Now the Greek text of the second part of Poena Damni, Nyctivoe, had been put out by an artistic private press in Hamburg together with a German translation. They had cut a special font, which they called Greek Gill, and produced two very handsome books, one in either language, that fitted in a slip-case. It was very different from Τhe First Death, a minimalist text deliberately constructed with rhetorical figures like ellipsis, anacoluthon, and aposiopesis; so the English translation in this case would have to differ quite a bit from The First Death. I had seen the original text as it grew  through its altering drafts, and matched it pari passu with provisional Englishing, so that both texts grew together, and paradoxically, the translation sometimes had an affect on the original. Nyctivoe, too, was different in that it took the form of a drama, perhaps even an oratorio, with characters speaking parts, a narrator, and a chorus; the action taking place within two frames: a group of raggedy homeless people putting on a performance on a city derelict site littered with industrial rubbish, and then an inner frame made by the possessed man in St. Mark's Gospel, cutting himself in the cemetery—“my name is Legion.” (The piece was later performed by actors directed  by Piers Burton-Page and it was very helpful to experience this kind of oral publication, which again gave feed back into smoothing out the translation further ).  For the first time I had to deal with gaps in the text, and single words or expressions left hanging in strategic places which had to be abandoned sometimes to fit with the foreign syntax, and some less striking part of a sentence substituted. I realised how useful grammatical inflexion was in holding this kind of artful syntax together, and how thoroughly  annoying pronouns in the nominative case can be, when, of course, Greek can largely dispense with them. There are quotations from St. Mark and from the Epistles, and they are given from the King James’ version. However they colour the language of the entire poem, bringing a stately, hieratic feel as they integrate into the text:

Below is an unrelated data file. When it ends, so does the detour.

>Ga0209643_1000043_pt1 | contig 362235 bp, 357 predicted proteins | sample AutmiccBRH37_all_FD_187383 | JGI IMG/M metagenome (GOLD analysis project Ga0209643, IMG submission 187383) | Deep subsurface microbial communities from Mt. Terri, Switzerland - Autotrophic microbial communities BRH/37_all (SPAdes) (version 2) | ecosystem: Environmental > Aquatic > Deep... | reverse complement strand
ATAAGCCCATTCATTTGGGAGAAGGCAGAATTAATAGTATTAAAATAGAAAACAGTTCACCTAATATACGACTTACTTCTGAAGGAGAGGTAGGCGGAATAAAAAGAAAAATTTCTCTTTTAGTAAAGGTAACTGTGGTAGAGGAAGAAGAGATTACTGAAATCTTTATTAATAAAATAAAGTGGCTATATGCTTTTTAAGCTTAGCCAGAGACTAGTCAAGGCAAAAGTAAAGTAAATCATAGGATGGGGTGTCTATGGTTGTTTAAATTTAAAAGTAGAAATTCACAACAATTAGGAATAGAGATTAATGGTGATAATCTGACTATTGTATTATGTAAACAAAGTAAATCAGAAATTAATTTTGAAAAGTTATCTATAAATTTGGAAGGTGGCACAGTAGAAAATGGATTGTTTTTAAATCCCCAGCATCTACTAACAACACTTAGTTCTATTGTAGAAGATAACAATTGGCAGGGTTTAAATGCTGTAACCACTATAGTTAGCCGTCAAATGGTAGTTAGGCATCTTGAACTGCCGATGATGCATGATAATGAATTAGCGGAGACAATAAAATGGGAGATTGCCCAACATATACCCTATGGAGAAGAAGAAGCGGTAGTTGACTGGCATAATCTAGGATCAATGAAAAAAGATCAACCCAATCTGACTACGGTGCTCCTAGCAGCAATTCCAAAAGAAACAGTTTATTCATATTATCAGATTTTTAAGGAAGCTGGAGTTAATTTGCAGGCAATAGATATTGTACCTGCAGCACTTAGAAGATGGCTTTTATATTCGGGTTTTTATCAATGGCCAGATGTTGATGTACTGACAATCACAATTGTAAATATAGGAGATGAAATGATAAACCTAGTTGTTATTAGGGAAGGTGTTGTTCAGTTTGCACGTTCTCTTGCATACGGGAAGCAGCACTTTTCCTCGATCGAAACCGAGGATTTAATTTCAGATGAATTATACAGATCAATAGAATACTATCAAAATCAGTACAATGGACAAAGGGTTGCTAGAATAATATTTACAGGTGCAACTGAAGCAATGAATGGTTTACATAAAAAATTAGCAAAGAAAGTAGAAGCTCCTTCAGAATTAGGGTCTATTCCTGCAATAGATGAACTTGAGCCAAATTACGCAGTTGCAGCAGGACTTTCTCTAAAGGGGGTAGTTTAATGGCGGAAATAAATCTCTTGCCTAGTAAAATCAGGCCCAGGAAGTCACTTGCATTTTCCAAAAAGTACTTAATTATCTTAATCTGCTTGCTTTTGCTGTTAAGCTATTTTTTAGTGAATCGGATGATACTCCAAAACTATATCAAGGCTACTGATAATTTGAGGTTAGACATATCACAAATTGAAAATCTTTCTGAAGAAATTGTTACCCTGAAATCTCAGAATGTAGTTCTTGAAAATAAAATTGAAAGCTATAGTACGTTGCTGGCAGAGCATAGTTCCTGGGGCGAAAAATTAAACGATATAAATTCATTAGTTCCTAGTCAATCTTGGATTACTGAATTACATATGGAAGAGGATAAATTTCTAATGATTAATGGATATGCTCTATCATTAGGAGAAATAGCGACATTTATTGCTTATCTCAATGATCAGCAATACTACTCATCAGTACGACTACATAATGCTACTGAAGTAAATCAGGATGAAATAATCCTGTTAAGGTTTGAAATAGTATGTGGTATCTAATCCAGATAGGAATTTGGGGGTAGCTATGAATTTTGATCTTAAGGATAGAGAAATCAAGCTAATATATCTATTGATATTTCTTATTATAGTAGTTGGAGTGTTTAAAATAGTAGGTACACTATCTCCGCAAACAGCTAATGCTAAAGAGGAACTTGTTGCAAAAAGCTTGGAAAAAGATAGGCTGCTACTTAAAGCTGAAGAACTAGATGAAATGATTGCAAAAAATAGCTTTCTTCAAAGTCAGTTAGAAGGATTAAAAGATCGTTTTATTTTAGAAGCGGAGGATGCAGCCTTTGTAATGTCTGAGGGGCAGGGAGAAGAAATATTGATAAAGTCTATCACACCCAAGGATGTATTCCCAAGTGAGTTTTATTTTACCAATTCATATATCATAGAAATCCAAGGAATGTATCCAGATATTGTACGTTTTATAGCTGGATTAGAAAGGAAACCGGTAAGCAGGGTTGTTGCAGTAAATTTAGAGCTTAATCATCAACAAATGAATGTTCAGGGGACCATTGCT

and truly if they had been mindful of that country
from whence they came out
they might have had opportunity to have returned;
but now they desire a better country,
that is a heavenly.
wherefore God is not ashamed
to be called their God
for he hath prepared for them a city

They have gone into the car,
Legion drags the cover shut

Crowned with bones and then they bloom
glasses of grey drunkenness
                   to melt with her
in the slime of each embrace, here
in the hollow garden she comes up to live
life twice to clasp memories in the
rotting palms
without breathing
on the edge of the pit
the wind troubles her flesh
you almost see the fallen body
it floods and takes heart again
is drawn near and
sinks in the mouth,
the end of his breathing.